The decision of a company to offer its employs the option to hack their bodies to function better in the workplace has raised eyebrows and, no doubt, generated publicity.
But it also gives us a chance to turn a light on hidden attitudes about the nature of the self.
Imagine that you could pay for your morning coffee with the swipe of your hand, or that you didn't need to have a key on your person to start up your car. Pretty convenient, huh?
And not really that futuristic at all. In principle, you could wear a chip-enabled ring or bracelet that would let you seamlessly navigate the walls and marketplaces of the electronic world.
Well, if that would work, then why not enjoy the extra added convenience of having the chip inserted into your body — the way we put finder chips into dogs and cats?
A company in Wisconsin made news last week by offering its employees the option of getting a chip surgically implanted so that they would be able to navigate electronic pathways at the company's headquarters more easily. The company's move has gotten tons of attention (including here and here at NPR).
Many concerns have been raised. Health is a big one: Do we know the long-term effects of having something inside of you emit a signal to an external receiver? And then there's privacy: Assurances to the contrary notwithstanding, how do you know a device like this won't be used to track you? It says on my Social Security card that it isn't meant to be a means of identification. But that's exactly how it is used in our daily life.
And then there are concerns about whether an employee is free to say "no" to a company initiative of this sort.
If we put all that aside, though, I find myself wondering: What's the big deal? Does it make a difference, beyond sheer convenience, that the transmitter is in your hand (like a splinter, say) rather than on your hand, like a ring?
If you think it does, this may be because you take for granted that to put something in you is to bring about a more basic alteration in who or what you are.
But is that really true? Just because something is inside you, that doesn't make it a part of you. My dental work isn't part of me, is it? The fact that it is cemented in place — and, so, that it is difficult to remove — doesn't make it me. Ditto, I would say, for the grain-of-rice-sized-chip-in-the-hand. It might as well be the stud of an earring as something inserted beneath the skin for all that it forces us to rethink our natural limits.
In fact, it is easier, I think, to find conditions on the outside that more truly get under our skin and change what we are. A blind person and her cane, or even the guitarist and her instrument, these seem to be examples where the true boundaries of a person — defined not by the limits of the skin, but by the limits of what a person can do — are altered. Consider the way learning a new language, or the way learning to read, can alter a person by, in effect, altering their reality.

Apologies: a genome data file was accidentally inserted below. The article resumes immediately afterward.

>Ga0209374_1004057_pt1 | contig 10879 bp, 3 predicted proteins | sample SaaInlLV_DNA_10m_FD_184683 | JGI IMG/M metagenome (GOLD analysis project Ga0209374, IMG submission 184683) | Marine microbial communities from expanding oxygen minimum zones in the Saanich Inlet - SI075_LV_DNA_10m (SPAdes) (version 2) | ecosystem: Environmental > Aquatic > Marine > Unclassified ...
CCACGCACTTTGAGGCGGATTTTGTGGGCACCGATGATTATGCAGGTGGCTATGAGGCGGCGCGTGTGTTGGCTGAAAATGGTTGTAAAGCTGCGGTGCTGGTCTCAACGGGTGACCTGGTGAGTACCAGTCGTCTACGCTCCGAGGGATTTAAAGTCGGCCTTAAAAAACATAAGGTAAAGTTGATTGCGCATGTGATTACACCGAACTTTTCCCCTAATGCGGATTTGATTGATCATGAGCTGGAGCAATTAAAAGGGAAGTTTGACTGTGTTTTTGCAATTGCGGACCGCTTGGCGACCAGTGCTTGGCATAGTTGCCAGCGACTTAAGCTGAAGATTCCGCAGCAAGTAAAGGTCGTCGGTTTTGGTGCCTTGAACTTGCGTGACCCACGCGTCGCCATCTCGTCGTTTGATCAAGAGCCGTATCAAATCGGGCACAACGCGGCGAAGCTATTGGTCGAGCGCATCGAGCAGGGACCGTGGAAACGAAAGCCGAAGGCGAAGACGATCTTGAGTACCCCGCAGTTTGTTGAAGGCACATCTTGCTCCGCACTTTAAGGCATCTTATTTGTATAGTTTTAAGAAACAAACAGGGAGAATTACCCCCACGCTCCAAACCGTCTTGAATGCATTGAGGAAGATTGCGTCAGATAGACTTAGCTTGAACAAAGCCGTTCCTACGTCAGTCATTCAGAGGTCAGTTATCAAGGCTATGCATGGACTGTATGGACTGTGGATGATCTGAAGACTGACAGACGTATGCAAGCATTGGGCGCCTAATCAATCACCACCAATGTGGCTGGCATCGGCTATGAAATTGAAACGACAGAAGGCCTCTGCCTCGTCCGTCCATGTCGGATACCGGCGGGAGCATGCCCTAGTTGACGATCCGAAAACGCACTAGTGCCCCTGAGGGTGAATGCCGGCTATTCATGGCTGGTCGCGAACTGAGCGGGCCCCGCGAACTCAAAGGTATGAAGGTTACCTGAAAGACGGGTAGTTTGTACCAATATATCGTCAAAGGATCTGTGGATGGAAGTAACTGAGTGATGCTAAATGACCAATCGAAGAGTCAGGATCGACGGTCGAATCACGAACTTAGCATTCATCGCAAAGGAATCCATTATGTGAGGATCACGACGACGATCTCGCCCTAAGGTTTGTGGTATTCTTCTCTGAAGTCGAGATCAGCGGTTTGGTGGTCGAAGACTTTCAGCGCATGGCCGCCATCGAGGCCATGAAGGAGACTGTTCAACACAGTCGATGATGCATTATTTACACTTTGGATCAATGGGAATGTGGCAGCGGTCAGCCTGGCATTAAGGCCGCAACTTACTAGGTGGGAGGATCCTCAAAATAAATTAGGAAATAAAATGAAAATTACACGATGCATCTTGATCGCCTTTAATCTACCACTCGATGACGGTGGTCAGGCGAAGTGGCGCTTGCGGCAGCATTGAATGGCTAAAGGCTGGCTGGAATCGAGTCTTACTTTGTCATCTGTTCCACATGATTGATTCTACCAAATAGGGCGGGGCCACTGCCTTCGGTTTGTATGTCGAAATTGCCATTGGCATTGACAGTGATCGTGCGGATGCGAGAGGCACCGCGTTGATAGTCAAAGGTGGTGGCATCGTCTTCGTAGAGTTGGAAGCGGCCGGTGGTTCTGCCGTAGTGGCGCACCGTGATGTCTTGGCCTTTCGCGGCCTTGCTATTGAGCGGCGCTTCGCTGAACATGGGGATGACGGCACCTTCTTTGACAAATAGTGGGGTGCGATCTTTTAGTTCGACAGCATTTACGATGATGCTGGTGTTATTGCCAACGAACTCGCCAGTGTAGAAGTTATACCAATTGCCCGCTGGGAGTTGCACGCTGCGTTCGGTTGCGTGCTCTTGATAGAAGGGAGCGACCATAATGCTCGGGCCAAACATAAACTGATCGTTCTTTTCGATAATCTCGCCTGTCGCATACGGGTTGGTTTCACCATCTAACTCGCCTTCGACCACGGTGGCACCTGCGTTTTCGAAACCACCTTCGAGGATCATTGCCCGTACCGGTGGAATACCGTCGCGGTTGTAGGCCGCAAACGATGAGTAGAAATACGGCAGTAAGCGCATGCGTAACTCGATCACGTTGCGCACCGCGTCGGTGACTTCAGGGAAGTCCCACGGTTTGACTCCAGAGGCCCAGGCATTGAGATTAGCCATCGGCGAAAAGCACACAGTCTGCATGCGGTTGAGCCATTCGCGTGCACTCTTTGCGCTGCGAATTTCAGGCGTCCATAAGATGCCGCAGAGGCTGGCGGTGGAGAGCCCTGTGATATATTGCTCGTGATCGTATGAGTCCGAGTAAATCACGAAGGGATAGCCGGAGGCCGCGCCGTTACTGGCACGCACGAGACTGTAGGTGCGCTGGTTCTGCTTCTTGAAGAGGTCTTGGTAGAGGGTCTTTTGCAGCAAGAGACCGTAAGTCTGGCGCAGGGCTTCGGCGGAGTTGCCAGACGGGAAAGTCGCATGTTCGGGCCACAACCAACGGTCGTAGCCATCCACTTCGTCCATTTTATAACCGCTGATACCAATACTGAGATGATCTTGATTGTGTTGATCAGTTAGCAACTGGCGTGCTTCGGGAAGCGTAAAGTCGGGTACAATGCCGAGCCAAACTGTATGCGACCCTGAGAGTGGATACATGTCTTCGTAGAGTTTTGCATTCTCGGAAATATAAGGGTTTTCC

The body and the person are different things. Just because something is in me doesn't mean, really, that it is in me; and just because something is outside me, doesn't mean that it isn't, really, part of what I am.
There may be interesting borderline cases. Drugs (e.g. medicines) are technologies that we consume to alter ourselves. This may be why we feel that athletes who use drugs as part of their training are only partially responsible for what they accomplish. What they have done, we some how feel, wasn't really done by them. We don't, in the same way, begrudge an athlete the benefits of good coaching, healthy diet, the best equipment and sports science. But is this rational?
Plastic surgery is another borderline case. Although some celebrities have proudly declared that they have had plastic surgery, there remains a lingering idea, I think, that surgically enhanced good looks is somehow inauthentic. Curiously, surgically enhanced achievements in sports is almost normal and is not associated with the stigmas of performance enhancing drugs.
Body hacking is "cool" these days. Despite the widespread practice of piercing and tattooing, the willingness to mark-up and alter one's body still somehow carries the air of individual freedom and daring. I suspect that one reason the Wisconsin story gets so much airplay is that it is tied to this kind of buzz.
But it is harder by far, and maybe more transformative, to build shared structures — tools, technologies, ideas, memes — on which we can rely, and thanks to which we can do new things and reach new heights.
Alva Noë is a philosopher at the University of California, Berkeley, where he writes and teaches about perception, consciousness and art. He is the author of several books, including his latest, Strange Tools: Art and Human Nature (Farrar, Straus and Giroux, 2015). You can keep up with more of what Alva is thinking on Facebook and on Twitter: @alvanoe